There is a second white connector that supplies power to the hard drive. It looks like this:
And the power connector hooks in next to the IDE connection on the drive:
Now connect the IDE port. Make sure both the power and IDE cables are well seated.
Bolt the drive down:
Replace the enclosure cover:
Both the cover back into place, hook up the power and the proper connector cables and you are ready to go!
As you can see, there are different styles of housings, so assembly is generally the same, but it is not ALWAYS the same (a little like assembling drum sets). The IDE enclosure in the demo was made by Rosewill. The SATA enclosure is the Metal Gear Box Substance. I really like the Metal Gear Box Substance enclosure as it is held together with thumbscrews, making assembly and disassembly a little easier. I also love the light show when this drive fires up. This drive always gets a few positive comments from students and parents.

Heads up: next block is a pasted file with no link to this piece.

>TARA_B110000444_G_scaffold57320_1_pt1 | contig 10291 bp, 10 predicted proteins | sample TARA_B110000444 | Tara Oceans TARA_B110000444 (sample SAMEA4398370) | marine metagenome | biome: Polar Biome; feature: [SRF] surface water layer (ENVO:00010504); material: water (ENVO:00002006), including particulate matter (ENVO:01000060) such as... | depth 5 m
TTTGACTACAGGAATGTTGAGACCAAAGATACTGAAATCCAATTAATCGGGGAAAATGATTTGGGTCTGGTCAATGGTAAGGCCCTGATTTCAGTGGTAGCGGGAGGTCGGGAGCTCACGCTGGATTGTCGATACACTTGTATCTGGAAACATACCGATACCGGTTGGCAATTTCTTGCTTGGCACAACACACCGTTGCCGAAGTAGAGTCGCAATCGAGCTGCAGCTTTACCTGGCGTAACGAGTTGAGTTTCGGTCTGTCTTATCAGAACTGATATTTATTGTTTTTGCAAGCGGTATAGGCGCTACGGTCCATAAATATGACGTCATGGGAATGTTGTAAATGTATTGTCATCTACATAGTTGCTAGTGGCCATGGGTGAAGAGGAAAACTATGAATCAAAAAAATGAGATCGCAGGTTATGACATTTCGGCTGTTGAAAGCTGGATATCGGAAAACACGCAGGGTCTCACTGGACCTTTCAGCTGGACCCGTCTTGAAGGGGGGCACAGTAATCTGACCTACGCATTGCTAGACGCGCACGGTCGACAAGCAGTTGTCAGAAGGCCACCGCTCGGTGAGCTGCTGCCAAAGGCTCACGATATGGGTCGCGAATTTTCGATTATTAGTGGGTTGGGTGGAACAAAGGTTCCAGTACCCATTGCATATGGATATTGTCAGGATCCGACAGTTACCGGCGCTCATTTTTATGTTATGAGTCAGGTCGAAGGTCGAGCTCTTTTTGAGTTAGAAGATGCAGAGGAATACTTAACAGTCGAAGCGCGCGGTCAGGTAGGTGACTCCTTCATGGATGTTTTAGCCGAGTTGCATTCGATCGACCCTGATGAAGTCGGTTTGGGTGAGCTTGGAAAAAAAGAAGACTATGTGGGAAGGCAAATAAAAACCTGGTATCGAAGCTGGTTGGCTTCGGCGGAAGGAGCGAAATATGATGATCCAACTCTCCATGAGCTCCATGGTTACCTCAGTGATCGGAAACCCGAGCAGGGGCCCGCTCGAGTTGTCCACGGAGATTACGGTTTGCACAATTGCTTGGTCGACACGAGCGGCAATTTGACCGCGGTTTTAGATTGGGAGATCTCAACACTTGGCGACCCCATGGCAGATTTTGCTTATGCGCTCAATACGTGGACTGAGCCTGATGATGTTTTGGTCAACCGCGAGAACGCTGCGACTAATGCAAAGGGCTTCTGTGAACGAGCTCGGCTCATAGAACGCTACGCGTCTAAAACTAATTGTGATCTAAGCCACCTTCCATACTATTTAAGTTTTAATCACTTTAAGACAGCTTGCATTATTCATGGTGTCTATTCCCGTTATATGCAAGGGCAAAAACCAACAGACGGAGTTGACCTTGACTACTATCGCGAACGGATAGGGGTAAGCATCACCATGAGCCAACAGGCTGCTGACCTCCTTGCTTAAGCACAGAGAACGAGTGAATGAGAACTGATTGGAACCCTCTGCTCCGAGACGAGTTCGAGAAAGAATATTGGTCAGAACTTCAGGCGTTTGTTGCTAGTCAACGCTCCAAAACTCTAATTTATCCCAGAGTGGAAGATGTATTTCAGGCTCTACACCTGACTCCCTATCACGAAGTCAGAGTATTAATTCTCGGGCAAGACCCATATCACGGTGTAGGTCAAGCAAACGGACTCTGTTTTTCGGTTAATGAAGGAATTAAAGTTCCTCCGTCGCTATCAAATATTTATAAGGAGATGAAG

Consider how the external drive (the housing) actually connects to the computer. There are USB, Firewire and eSATA connectors.
USB tends to be the slowest connector of the group, meaning backups will take longer. This may not matter if backups are done in the overnight hours while one is sleeping. Firewire and eSATA are faster. (For the more technically savy among you…I’m not going to nitpick the speeds of USB 2.0 vs Firewire in this blog, so please accept that these are just generalizations). Just make sure the connector on your external drive matches the desired available port on your computer.
And one last thing…unless the internal drive comes preformatted, it will have to be formatted before it can be used. This is easily done on PC systems with the tools included in the “My Computer” toolbar.